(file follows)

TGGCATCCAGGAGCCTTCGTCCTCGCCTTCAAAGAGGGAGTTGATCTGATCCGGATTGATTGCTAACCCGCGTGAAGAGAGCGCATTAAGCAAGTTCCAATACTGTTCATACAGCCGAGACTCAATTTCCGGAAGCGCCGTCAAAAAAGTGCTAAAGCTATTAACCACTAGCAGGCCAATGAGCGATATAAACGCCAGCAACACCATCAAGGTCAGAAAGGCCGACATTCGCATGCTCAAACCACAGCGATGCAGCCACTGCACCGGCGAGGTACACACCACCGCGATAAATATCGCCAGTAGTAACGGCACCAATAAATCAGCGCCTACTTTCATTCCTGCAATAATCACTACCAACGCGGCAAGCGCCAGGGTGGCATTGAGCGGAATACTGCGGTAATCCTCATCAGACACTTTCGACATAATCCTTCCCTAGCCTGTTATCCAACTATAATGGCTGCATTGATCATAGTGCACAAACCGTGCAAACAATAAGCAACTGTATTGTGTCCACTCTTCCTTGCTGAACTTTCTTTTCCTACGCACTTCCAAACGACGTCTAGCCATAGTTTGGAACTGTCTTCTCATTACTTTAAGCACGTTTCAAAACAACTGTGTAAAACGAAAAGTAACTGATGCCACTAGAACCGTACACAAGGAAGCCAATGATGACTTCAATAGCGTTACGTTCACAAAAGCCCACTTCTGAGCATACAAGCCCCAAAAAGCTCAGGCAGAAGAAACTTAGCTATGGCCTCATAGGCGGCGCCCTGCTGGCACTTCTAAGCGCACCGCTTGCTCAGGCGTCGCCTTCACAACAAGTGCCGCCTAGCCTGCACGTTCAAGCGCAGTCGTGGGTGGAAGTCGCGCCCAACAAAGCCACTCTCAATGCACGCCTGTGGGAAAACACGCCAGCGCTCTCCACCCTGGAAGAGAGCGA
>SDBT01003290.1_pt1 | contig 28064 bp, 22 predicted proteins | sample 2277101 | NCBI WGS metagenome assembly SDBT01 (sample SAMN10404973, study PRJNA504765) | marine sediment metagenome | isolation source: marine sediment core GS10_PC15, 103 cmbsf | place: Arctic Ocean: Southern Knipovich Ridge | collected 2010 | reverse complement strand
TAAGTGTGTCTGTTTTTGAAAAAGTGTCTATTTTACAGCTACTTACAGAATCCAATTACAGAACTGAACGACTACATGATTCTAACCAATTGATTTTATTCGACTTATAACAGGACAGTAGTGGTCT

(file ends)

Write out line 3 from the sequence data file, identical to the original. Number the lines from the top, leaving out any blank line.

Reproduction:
TAAGTGTGTCTGTTTTTGAAAAAGTGTCTATTTTACAGCTACTTACAGAATCCAATTACAGAACTGAACGACTACATGATTCTAACCAATTGATTTTATTCGACTTATAACAGGACAGTAGTGGTCT